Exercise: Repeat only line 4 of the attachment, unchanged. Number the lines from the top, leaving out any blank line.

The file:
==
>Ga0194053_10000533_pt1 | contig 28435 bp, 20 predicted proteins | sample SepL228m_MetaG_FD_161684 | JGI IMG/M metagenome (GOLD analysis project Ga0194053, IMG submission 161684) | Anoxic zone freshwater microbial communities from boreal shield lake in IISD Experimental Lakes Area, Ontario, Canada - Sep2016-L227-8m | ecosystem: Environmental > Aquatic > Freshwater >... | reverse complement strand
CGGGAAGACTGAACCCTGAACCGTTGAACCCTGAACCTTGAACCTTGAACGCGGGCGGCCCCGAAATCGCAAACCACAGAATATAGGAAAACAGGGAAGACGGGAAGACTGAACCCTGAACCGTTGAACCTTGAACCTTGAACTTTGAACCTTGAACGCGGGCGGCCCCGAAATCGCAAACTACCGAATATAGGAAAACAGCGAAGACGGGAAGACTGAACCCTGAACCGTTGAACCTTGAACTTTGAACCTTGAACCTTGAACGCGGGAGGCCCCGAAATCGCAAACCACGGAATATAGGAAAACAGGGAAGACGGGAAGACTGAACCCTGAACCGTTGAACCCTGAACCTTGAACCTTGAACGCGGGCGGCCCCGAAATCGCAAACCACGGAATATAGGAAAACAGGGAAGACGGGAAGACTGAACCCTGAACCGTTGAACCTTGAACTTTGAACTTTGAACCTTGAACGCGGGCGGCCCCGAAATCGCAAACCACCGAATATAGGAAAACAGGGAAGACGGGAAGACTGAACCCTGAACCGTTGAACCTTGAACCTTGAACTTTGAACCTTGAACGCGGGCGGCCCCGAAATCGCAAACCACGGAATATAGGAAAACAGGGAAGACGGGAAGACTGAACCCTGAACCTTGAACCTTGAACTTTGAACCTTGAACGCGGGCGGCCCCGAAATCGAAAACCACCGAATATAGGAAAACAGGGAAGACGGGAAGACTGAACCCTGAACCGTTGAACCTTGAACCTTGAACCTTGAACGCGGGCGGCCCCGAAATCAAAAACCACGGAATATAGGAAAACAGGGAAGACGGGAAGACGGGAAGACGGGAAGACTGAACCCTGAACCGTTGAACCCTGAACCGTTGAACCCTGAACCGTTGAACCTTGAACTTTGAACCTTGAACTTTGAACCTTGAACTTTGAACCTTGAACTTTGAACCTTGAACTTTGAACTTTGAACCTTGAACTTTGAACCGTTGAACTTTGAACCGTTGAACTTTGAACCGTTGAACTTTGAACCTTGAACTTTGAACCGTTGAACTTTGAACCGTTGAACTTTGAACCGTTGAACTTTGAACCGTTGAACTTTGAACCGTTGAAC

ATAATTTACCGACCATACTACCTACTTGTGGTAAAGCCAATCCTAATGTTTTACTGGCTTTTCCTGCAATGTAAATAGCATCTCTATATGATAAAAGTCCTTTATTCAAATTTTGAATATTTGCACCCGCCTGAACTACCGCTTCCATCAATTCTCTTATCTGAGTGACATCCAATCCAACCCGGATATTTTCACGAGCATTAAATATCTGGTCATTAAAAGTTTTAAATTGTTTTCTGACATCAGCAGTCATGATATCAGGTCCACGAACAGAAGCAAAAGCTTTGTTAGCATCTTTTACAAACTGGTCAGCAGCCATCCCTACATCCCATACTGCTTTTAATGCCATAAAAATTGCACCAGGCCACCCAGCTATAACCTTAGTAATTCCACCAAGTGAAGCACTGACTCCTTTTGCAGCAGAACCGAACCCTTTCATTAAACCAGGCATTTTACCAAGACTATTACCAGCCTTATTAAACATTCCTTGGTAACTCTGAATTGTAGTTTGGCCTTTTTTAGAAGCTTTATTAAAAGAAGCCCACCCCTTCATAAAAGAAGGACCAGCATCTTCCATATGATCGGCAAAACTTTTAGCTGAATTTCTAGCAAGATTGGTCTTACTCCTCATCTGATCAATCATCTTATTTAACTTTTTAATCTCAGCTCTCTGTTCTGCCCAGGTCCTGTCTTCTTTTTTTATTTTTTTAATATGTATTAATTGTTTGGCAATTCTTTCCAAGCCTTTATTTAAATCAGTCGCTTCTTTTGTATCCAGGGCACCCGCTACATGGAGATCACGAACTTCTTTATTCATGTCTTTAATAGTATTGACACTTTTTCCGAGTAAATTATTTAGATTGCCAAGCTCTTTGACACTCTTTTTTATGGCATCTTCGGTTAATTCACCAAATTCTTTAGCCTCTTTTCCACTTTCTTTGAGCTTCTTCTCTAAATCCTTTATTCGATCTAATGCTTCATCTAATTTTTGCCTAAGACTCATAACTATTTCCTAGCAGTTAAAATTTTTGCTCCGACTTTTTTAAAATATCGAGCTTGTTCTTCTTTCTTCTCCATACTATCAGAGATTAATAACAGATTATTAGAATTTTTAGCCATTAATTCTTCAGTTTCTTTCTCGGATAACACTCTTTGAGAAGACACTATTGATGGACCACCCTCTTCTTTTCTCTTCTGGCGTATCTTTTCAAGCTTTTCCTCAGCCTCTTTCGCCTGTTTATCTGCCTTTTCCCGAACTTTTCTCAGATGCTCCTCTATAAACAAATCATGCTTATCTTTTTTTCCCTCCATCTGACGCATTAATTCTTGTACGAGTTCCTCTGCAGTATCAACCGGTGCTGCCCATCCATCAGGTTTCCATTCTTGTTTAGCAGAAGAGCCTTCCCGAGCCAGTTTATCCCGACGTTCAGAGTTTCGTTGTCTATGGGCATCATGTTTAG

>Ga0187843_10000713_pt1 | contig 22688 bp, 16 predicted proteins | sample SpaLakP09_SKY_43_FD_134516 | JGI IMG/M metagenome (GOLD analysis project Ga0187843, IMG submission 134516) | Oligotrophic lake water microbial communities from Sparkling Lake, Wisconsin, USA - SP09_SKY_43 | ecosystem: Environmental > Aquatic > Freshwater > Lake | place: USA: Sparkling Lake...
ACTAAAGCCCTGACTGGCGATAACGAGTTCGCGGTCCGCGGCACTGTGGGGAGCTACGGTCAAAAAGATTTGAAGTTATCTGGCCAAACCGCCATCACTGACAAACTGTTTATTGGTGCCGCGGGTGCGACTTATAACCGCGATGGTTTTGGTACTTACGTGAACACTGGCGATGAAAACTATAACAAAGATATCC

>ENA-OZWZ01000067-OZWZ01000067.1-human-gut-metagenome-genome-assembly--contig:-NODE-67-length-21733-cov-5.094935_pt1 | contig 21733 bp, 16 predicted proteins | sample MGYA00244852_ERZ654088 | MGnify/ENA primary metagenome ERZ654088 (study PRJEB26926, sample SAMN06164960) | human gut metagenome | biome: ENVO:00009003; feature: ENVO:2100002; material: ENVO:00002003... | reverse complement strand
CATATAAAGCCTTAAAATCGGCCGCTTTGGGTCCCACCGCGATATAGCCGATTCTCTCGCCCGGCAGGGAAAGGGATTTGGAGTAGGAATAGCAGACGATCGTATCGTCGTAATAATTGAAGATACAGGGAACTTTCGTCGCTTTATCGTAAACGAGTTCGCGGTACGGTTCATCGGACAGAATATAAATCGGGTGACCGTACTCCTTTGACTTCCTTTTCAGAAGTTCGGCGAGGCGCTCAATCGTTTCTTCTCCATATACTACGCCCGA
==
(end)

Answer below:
>Ga0187843_10000713_pt1 | contig 22688 bp, 16 predicted proteins | sample SpaLakP09_SKY_43_FD_134516 | JGI IMG/M metagenome (GOLD analysis project Ga0187843, IMG submission 134516) | Oligotrophic lake water microbial communities from Sparkling Lake, Wisconsin, USA - SP09_SKY_43 | ecosystem: Environmental > Aquatic > Freshwater > Lake | place: USA: Sparkling Lake...